I have the wonderful opportunity this week to work with Dr. Kimberly Sheridan a professor and one of the authors of Studio Thinking 2: The Real Benefits of Visual Arts Education. The conversation for Studio Thinking, Teaching for Artistic Behaviors (TAB), or Choice education in the art room has been growing in the arts community for quite some time. The book is helping to solidify many of my beliefs in how I teach and ways to vocalize the importance of teaching art.
My classroom is very close to the studio atmosphere and has included a gradual transformation of how I think and approach lessons. Reflecting on my most successful lessons the concepts of Studio Thinking or Habits of Mind connections can be made.
Part of our discussions questioned how time is spent in the art room. Seeing data that broke down time into segments was interesting to contemplate how we use our allotted time into categories of student work time, demo/lecture, critique, or exhibition time. Many administrators come to observe demo/lecture time when in reality the great learning may blossom in the interactions between teacher and student during studio time. The moments when a teacher can walk around the room and visually assess the progress students are making, redirect when needed, and encourage students to boldly continue forward in their efforts can be meaningful in student growth/understanding. I am contemplating how I can best evaluate class time to make the most of our 47 minutes of learning in the Capitol of Creativity next year.
How do you assess your use of time?
Thanks to the brilliant leaders in Richmond and the staff at George Mason University I am spending the week in the most intense, meaningful, and motivational professional development opportunity of my career.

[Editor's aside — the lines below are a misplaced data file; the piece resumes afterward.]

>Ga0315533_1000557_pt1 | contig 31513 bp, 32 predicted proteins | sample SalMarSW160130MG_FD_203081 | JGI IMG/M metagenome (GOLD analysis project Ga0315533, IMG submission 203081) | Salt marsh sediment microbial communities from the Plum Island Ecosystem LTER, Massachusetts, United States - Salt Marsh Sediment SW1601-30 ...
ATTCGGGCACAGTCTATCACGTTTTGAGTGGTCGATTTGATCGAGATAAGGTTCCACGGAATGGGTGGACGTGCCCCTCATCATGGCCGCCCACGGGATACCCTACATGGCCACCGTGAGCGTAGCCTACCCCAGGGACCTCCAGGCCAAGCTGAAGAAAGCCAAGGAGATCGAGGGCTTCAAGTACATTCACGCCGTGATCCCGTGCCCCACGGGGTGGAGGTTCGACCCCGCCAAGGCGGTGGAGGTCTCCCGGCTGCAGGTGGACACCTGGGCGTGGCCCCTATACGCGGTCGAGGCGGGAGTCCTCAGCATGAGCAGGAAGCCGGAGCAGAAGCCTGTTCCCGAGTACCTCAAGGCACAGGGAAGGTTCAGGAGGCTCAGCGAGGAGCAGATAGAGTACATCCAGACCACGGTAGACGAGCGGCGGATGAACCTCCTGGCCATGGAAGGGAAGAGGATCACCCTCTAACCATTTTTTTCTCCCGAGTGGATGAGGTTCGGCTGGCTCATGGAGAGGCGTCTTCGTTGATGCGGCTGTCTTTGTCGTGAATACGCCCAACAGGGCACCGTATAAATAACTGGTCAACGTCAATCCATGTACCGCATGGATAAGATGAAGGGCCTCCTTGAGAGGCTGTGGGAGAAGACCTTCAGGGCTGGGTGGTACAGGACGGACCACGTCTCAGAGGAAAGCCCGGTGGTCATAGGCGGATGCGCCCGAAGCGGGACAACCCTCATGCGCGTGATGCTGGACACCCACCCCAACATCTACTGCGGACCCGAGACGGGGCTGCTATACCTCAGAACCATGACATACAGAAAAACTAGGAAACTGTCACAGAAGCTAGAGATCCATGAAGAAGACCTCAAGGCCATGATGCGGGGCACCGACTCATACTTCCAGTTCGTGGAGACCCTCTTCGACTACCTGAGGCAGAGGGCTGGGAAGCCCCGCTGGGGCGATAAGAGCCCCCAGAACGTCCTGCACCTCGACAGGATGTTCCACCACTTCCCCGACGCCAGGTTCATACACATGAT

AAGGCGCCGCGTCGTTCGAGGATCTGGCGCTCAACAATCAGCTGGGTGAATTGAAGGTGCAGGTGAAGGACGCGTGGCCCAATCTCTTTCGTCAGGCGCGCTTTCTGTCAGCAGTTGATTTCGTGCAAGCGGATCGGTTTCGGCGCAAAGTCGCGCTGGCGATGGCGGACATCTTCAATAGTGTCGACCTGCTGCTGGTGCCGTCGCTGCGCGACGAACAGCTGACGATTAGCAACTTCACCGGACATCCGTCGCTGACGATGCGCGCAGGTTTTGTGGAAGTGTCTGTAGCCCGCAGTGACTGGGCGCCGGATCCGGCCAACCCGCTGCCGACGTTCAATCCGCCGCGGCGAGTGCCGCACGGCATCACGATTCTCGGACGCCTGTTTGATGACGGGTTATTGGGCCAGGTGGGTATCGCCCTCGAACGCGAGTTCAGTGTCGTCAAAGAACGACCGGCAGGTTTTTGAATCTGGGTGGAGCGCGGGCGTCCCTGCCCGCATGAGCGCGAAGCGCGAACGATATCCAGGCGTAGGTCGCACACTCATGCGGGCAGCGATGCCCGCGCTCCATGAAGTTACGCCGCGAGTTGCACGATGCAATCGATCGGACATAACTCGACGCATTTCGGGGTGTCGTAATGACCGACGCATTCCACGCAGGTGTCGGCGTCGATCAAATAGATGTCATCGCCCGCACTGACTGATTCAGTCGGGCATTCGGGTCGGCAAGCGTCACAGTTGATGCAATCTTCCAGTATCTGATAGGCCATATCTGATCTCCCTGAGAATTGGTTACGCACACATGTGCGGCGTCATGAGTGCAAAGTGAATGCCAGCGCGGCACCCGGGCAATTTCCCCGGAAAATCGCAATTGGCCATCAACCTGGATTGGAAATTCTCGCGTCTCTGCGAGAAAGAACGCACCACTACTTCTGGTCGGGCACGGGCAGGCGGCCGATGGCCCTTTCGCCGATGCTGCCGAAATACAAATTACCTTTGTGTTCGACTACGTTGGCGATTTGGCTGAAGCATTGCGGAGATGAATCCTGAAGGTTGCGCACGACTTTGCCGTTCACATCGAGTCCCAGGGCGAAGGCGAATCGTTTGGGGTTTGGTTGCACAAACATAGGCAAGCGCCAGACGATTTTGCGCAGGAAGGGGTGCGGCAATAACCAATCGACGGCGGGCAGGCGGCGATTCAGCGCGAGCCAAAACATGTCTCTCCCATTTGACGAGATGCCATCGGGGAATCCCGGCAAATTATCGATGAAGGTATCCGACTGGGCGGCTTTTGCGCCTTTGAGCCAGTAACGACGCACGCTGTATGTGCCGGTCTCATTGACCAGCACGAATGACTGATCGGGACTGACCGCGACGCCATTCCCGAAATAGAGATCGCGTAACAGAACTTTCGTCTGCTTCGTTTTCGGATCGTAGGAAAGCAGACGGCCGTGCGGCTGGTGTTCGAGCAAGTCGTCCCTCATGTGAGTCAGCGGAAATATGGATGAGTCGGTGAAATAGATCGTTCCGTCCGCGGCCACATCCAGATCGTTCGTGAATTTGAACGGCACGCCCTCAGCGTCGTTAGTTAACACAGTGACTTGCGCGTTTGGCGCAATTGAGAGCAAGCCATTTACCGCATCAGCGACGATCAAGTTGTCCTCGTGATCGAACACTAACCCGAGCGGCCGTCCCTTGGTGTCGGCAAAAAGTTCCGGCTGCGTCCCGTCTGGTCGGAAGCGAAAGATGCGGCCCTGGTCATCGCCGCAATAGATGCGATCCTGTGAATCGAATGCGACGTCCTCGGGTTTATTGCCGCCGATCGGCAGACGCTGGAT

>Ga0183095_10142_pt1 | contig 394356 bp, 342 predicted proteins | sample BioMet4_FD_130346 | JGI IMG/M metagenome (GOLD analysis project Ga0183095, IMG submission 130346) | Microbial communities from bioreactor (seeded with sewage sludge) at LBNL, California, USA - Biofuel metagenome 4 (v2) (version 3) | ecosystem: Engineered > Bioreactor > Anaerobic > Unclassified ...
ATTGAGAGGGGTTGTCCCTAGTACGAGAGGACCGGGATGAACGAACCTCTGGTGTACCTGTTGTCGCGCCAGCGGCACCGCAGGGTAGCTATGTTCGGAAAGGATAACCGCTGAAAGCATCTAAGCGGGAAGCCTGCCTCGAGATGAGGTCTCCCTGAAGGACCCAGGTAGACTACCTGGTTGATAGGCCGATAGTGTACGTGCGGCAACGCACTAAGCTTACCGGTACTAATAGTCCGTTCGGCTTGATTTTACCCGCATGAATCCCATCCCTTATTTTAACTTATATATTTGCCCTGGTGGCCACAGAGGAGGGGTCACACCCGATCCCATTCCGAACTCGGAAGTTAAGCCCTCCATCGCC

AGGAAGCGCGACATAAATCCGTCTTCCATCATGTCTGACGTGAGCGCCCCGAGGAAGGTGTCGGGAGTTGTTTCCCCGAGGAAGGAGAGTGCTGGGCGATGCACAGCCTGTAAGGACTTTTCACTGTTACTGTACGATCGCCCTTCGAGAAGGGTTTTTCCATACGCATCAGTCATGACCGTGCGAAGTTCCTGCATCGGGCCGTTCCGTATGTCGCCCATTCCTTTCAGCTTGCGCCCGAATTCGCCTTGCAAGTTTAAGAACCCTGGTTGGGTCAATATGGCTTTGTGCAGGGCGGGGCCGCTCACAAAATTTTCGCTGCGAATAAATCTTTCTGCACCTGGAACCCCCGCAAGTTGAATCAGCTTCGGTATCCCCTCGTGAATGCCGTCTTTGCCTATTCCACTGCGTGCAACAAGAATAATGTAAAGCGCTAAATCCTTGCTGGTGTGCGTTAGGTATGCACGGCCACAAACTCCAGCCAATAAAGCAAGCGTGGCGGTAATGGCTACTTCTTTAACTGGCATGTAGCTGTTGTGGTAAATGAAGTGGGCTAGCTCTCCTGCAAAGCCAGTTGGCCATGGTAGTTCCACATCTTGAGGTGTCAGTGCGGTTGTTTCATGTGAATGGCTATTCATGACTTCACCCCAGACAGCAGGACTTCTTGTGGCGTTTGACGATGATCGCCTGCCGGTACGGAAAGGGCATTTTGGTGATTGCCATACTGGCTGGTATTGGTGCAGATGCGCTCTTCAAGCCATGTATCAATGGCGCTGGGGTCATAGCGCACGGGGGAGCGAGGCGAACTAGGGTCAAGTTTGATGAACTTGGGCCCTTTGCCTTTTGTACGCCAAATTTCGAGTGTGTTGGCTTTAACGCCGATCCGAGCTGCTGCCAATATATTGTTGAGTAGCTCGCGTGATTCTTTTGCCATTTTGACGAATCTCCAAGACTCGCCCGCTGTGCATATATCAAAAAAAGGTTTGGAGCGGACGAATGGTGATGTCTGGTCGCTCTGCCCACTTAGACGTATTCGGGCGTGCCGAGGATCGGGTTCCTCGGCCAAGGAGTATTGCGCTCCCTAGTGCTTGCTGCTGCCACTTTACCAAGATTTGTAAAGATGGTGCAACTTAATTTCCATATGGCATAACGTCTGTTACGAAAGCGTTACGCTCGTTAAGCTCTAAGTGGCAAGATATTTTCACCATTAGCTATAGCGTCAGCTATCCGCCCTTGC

What is VCET? Virginia Center for Excellence in Teaching is held for six days on the George Mason campus and continues in the fall. Educators have traveled from all over the state of Virginia to join forces to learn how to become stronger Teacher Leaders. The Academies focus on a different areas:
The #artsed Academy started Sunday night with a wonderful dinner and fast tour of the campus. We all got settled into our dorm rooms with anticipation for Monday morning! (Yes, we teachers never stop learning!)
Monday morning we met our fearless leaders who will be guiding us on this journey : Dr. Kimberly Sheridan and Robert Stansbery.
The day started with a visual metaphor for teaching by Andy Goldsworthy.
Words bounced quickly around the room with educators relating their practice to the powerful image before us. The Portal to Learning:
"How can arts be a powerful entry into thinking?"
"What is the core of my own #artsed beliefs?"
My own beliefs have been evolving over the last few years with the rapid changes happening in our world. The addition of new technology and ways to help bring artistic behaviors in my classroom have me looking to the horizon. My focus is turned to the outward searching, looking beyond the building blocks that may seem familiar toward the framework that will guide me in the year ahead. In the months ahead I am looking forward to this process of finding a clear vision of my VCET project and the powerful changes that Teacher Leadership can help build.
I would love to hear how you might interpret the sculpture as a metaphor for your teaching?